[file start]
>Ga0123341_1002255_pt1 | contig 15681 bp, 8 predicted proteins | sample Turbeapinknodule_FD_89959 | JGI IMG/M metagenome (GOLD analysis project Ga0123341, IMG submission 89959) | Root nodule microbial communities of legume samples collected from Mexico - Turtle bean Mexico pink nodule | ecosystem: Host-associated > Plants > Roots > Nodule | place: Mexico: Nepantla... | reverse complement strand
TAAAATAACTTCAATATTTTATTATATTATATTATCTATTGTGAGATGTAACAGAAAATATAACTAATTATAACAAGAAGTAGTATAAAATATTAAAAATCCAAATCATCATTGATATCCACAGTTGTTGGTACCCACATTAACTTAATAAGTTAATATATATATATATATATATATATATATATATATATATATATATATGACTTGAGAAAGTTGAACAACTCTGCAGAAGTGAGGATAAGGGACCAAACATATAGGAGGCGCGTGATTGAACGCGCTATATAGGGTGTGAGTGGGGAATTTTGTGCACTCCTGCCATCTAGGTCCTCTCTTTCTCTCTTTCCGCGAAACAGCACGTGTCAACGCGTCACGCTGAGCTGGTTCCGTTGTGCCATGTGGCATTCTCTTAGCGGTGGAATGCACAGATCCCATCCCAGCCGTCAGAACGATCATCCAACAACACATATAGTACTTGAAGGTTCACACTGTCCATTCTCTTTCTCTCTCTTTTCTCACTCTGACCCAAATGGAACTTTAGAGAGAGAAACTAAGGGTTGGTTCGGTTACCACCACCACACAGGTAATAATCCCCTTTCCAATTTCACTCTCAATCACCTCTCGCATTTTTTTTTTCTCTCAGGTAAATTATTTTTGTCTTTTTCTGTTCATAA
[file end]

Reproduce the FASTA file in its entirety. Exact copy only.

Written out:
>Ga0123341_1002255_pt1 | contig 15681 bp, 8 predicted proteins | sample Turbeapinknodule_FD_89959 | JGI IMG/M metagenome (GOLD analysis project Ga0123341, IMG submission 89959) | Root nodule microbial communities of legume samples collected from Mexico - Turtle bean Mexico pink nodule | ecosystem: Host-associated > Plants > Roots > Nodule | place: Mexico: Nepantla... | reverse complement strand
TAAAATAACTTCAATATTTTATTATATTATATTATCTATTGTGAGATGTAACAGAAAATATAACTAATTATAACAAGAAGTAGTATAAAATATTAAAAATCCAAATCATCATTGATATCCACAGTTGTTGGTACCCACATTAACTTAATAAGTTAATATATATATATATATATATATATATATATATATATATATATATATGACTTGAGAAAGTTGAACAACTCTGCAGAAGTGAGGATAAGGGACCAAACATATAGGAGGCGCGTGATTGAACGCGCTATATAGGGTGTGAGTGGGGAATTTTGTGCACTCCTGCCATCTAGGTCCTCTCTTTCTCTCTTTCCGCGAAACAGCACGTGTCAACGCGTCACGCTGAGCTGGTTCCGTTGTGCCATGTGGCATTCTCTTAGCGGTGGAATGCACAGATCCCATCCCAGCCGTCAGAACGATCATCCAACAACACATATAGTACTTGAAGGTTCACACTGTCCATTCTCTTTCTCTCTCTTTTCTCACTCTGACCCAAATGGAACTTTAGAGAGAGAAACTAAGGGTTGGTTCGGTTACCACCACCACACAGGTAATAATCCCCTTTCCAATTTCACTCTCAATCACCTCTCGCATTTTTTTTTTCTCTCAGGTAAATTATTTTTGTCTTTTTCTGTTCATAA